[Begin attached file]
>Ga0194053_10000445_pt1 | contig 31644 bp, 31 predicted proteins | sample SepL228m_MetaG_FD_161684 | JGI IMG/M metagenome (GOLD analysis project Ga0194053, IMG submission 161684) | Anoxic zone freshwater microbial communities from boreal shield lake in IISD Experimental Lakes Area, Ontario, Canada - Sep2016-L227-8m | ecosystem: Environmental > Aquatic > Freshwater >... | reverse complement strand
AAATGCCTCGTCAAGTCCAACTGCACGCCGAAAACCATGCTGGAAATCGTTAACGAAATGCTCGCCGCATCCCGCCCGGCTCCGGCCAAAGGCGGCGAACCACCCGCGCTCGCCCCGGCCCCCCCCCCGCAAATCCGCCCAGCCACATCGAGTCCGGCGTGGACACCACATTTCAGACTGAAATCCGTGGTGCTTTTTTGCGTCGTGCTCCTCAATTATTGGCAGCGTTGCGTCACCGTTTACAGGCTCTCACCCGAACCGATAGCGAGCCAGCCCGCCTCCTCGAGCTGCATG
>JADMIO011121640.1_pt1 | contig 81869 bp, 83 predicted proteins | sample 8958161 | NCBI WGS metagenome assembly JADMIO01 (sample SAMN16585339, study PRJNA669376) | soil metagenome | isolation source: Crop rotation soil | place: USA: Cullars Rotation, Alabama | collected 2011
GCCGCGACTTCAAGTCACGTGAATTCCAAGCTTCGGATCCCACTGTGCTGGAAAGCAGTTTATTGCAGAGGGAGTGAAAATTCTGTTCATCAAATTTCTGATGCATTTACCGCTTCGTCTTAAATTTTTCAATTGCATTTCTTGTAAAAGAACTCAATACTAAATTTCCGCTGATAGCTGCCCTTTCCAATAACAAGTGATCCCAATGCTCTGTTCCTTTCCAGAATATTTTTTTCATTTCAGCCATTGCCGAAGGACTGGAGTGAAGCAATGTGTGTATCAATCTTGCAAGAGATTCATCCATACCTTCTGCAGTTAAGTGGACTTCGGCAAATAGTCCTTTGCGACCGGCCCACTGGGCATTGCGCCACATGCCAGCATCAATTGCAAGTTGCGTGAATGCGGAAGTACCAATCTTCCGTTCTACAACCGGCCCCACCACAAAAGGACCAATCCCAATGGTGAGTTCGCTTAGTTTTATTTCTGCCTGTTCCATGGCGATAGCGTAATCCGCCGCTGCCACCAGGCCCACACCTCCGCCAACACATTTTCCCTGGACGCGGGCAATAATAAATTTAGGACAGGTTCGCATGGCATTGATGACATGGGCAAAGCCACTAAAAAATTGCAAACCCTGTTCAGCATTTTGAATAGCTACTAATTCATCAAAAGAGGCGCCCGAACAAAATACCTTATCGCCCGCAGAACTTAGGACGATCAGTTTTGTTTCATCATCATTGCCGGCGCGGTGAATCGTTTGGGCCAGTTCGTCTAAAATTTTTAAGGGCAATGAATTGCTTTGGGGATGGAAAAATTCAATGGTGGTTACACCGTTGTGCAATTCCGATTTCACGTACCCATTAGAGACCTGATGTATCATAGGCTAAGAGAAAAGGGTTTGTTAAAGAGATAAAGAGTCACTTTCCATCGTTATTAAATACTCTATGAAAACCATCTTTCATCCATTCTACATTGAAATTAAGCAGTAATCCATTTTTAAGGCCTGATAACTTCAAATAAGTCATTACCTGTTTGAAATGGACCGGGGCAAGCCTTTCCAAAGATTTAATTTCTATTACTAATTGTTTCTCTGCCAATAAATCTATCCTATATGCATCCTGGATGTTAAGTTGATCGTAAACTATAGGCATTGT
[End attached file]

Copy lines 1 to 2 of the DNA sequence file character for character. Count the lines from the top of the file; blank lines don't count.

>Ga0194053_10000445_pt1 | contig 31644 bp, 31 predicted proteins | sample SepL228m_MetaG_FD_161684 | JGI IMG/M metagenome (GOLD analysis project Ga0194053, IMG submission 161684) | Anoxic zone freshwater microbial communities from boreal shield lake in IISD Experimental Lakes Area, Ontario, Canada - Sep2016-L227-8m | ecosystem: Environmental > Aquatic > Freshwater >... | reverse complement strand
AAATGCCTCGTCAAGTCCAACTGCACGCCGAAAACCATGCTGGAAATCGTTAACGAAATGCTCGCCGCATCCCGCCCGGCTCCGGCCAAAGGCGGCGAACCACCCGCGCTCGCCCCGGCCCCCCCCCCGCAAATCCGCCCAGCCACATCGAGTCCGGCGTGGACACCACATTTCAGACTGAAATCCGTGGTGCTTTTTTGCGTCGTGCTCCTCAATTATTGGCAGCGTTGCGTCACCGTTTACAGGCTCTCACCCGAACCGATAGCGAGCCAGCCCGCCTCCTCGAGCTGCATG